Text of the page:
[bitcoin-dev] Planned Obsolescence
criley at gmail.com
Sun Dec 18 20:50:53 UTC 2016
I agree that finding the right line is difficult and purposefully crippling
(too strong a term?) the software is not necessarily the best way to
encourage long term adoption.
For example, I ran version 0.3.x from July/August 2010 for several years on
a miner without upgrading to anything higher than the 0.3.24 release since
the usage pattern on that machine didn't require it. It might have been to
the ~0.7.0 release, I am not sure when I finally upgraded it. On a machine
that had my wallet, I kept it updated, but forcing upgrades may not be the
best plan given that hard forks should be few and far between. Security
updates, are important, but leaving it up to the operator of the node to
determine when to upgrade is an important feature.
On Sun, Dec 18, 2016 at 5:34 AM, Matt Corallo via bitcoin-dev <
bitcoin-dev at lists.linuxfoundation.org> wrote:
> One thing which hasn't been addressed yet in this thread is developer
> centralization. Unlike other applications we want to ensure that it's not
> only possible for users to refuse an upgrade, but easy. While this by no
> means lessens the retirement that users run up to date software for
> security reasons, finding the right line to draw is difficult.
> On December 15, 2016 2:44:55 PM PST, Ethan Heilman via bitcoin-dev <
> bitcoin-dev at lists.linuxfoundation.org> wrote:
> >I assume this has been well discussed in at some point in the Bitcoin
> >community, so I apologize if I'm repeating old ideas.
> >Problem exploitable nodes:
> >It is plausible that people running these versions of bitcoind may not
> >be applying patches. Thus, these nodes may be vulnerable to known
> >exploits. I would hope none of these nodes are gateway nodes for
> >miners, web wallets or exchanges. How difficult would it be to crawl
> >the network to find vulnerable nodes and exploit them? What percentage
> >of the network is running vulnerable versions of bitcoind?
> >Problem eclipsable nodes:
> >Currently a bitcoind node disconnects from any node with a version
> >below MIN_PEER_PROTO_VERSION. Such nodes become be ripe for an eclipse
> >attack because they are partitioned from the newer nodes, especially
> >when they are "freshly obsolete". I have not examined how protocol
> >versioning works in detail so I could be missing something.
> >One option could be that after a grace period:
> >1. to still connect to obsolete nodes and even to transmit
> >2. but to stop sending the full-blocks and transactions to these
> >nodes, thereby alerting the operator that something is wrong and
> >causing them to upgrade.
> >It may make sense to create this as a rule, if your longest chain
> >consists of only blockheaders and no one will tell you the
> >transactions for over 1000 blocks you are obsolete, spit out an error
> >message and shutdown.
> >This would not address the issue of alt-coins which are forked from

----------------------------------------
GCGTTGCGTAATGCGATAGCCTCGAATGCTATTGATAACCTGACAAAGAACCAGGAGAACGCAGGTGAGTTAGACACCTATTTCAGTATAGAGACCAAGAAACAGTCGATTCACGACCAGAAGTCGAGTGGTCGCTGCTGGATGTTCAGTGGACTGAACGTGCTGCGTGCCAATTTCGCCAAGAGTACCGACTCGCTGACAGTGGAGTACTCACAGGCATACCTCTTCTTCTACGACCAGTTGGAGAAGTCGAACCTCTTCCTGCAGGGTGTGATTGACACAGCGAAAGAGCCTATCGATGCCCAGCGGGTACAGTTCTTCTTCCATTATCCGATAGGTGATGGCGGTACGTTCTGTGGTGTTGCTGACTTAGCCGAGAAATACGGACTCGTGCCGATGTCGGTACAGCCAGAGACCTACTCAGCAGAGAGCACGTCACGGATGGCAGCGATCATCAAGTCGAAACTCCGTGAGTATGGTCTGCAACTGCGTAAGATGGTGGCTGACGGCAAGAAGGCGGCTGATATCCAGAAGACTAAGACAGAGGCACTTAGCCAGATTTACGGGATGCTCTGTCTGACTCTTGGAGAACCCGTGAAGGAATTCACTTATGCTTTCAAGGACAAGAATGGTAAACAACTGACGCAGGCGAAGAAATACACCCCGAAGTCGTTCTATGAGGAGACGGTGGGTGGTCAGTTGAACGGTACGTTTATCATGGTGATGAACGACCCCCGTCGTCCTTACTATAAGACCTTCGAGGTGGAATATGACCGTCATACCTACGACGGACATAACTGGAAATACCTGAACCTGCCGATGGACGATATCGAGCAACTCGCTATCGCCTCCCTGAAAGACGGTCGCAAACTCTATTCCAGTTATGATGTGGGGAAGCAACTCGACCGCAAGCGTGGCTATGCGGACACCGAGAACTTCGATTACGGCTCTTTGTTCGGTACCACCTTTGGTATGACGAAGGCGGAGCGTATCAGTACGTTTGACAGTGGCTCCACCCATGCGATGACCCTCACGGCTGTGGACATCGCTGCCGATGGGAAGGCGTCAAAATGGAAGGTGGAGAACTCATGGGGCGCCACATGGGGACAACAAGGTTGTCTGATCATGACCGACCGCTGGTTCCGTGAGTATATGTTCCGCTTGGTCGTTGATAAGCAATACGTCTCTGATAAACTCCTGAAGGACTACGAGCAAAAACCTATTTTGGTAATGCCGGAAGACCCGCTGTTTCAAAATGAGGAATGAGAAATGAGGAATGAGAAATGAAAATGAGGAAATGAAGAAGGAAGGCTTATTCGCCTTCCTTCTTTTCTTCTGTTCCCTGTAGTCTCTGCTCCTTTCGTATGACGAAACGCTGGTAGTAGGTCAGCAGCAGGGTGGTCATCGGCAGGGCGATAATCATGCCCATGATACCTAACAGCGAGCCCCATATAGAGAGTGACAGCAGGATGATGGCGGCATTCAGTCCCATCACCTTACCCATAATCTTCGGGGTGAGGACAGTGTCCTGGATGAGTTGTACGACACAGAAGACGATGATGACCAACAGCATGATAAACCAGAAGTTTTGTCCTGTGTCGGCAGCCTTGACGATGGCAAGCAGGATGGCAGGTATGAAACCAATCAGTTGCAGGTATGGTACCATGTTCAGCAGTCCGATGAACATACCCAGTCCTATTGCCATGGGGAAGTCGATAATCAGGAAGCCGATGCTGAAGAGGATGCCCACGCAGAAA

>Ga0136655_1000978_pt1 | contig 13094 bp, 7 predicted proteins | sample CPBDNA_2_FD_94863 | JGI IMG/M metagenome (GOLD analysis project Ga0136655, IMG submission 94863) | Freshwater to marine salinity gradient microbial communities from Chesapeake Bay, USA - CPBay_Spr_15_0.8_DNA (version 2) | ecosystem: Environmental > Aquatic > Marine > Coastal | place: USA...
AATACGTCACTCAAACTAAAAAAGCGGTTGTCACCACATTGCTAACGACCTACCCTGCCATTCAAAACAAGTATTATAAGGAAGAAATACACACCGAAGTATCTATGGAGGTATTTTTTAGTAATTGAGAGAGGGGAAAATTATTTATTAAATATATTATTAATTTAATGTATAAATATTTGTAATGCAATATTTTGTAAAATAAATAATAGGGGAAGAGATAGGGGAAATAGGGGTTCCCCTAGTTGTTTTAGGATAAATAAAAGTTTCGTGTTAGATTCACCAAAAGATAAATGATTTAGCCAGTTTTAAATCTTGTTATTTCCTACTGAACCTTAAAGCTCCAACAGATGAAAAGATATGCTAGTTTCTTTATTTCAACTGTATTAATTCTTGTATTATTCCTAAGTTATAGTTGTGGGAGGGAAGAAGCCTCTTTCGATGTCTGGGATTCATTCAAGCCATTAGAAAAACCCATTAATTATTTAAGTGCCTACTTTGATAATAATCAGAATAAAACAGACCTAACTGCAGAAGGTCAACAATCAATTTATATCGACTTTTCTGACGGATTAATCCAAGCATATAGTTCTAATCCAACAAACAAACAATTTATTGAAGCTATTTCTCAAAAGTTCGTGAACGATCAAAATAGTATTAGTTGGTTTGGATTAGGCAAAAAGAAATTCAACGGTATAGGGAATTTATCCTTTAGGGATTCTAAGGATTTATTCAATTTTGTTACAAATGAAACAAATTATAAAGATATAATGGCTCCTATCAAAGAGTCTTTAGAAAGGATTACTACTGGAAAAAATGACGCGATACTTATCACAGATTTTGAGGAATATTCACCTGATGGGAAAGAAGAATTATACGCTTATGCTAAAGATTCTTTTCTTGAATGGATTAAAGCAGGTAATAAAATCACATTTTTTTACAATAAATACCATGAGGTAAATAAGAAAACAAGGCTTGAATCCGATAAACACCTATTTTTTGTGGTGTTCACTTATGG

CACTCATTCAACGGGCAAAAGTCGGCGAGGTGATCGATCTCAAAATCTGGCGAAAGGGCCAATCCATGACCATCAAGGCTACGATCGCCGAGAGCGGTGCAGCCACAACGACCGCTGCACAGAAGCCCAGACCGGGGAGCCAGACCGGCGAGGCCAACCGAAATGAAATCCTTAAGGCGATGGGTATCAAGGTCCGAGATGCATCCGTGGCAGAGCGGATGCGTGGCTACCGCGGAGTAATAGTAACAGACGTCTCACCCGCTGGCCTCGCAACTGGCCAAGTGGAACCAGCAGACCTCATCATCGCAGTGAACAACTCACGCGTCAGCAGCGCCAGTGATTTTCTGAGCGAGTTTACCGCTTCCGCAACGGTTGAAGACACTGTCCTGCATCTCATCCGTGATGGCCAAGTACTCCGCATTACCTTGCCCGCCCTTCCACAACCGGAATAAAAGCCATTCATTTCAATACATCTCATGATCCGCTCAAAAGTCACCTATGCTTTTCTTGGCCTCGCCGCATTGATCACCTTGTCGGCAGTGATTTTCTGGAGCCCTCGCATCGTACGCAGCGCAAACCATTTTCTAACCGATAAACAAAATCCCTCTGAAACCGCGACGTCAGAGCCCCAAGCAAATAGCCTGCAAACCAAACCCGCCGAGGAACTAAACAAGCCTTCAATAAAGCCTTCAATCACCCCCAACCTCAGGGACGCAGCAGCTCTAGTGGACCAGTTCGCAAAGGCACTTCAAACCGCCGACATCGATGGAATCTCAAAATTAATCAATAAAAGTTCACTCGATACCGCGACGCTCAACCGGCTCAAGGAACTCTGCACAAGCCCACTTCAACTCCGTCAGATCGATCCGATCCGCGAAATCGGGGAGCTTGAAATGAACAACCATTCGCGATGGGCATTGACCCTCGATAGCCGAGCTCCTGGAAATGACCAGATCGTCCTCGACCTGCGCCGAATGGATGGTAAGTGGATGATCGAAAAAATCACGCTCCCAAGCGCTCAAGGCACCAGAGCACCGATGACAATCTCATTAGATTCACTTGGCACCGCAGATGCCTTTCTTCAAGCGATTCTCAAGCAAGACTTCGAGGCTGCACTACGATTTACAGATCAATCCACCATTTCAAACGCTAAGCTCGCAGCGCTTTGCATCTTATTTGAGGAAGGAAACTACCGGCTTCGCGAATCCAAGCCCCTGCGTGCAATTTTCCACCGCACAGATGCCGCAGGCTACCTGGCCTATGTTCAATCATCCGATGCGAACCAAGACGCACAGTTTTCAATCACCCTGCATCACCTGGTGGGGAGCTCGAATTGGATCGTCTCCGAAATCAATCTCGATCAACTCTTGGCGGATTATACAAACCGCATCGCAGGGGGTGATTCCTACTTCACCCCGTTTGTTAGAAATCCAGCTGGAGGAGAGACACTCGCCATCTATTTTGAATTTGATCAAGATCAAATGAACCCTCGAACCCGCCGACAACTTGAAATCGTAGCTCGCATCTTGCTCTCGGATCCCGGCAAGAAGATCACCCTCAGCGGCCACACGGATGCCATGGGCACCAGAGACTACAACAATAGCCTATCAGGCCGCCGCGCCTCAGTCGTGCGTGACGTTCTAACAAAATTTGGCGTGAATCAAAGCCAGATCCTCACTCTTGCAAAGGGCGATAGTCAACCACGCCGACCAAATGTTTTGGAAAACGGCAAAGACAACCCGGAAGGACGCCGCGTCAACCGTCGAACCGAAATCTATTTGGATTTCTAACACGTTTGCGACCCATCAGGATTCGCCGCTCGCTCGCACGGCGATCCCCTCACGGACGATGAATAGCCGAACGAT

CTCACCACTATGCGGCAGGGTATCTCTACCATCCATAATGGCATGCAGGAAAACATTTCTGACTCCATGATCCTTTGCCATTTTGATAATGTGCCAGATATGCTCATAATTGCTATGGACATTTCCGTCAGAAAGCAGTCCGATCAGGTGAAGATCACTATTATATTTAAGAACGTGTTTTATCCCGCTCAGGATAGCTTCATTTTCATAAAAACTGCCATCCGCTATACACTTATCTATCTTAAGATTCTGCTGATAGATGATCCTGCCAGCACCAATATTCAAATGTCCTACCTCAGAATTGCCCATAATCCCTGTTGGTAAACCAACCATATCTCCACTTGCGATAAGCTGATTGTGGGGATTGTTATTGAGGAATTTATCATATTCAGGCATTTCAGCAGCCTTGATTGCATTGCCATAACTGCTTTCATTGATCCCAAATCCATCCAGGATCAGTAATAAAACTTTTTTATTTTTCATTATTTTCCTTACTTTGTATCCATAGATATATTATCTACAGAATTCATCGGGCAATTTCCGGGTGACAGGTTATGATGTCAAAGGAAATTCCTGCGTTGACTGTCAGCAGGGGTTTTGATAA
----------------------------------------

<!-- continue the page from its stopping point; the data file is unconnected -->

> >old vulnerable versions of bitcoind, but that is probably out of
> >On Thu, Dec 15, 2016 at 1:48 PM, Jorge Timón via bitcoin-dev
> ><bitcoin-dev at lists.linuxfoundation.org> wrote:
> >> On Thu, Dec 15, 2016 at 4:38 AM, Juan Garavaglia via bitcoin-dev
> >> <bitcoin-dev at lists.linuxfoundation.org> wrote:
> >>> Older node versions may generate issues because some upgrades will
> >>> several of the nodes running older protocol versions obsolete and or
> >>> incompatible. There may be other hard to predict behaviors on older
> >>> of the client.
> >> Hard to predict or not, you can't force people to run newer software.
> >>> In order to avoid such wide fragmentation of "Bitcoin Core” node
> >>> and to help there be a more predictable protocol improvement
> >process, I
> >>> consider it worth it to analyze introducing some planned
> >obsolescence in
> >>> each new version. In the last year we had 4 new versions so if each
> >>> is valid for about 1 year (52560 blocks) this may be a reasonable
> >time frame
> >>> for node operators to upgrade. If a node does not upgrade it will
> >>> working instead of participating in the network with an outdated
> >>> version.
> >> When you introduce anti-features like this in free software they can
> >> be trivially removed and they likely will.
> >>> These changes may also simplify the developer's jobs in some cases
> >>> avoiding them having to deal with ancient versions of the client.
> >> There's a simpler solution for this which is what is being done now:
> >> stop maintaining and giving support for older versions.
> >> There's limited resources and developers are rarely interested in
> >> fixing bugs for very old versions. Users shouldn't expect things to
> >> backported to old versions (if developers do it and there's enough
> >> testing, there's no reason not to do more releases of old versions,
> >> is just rarely the case).
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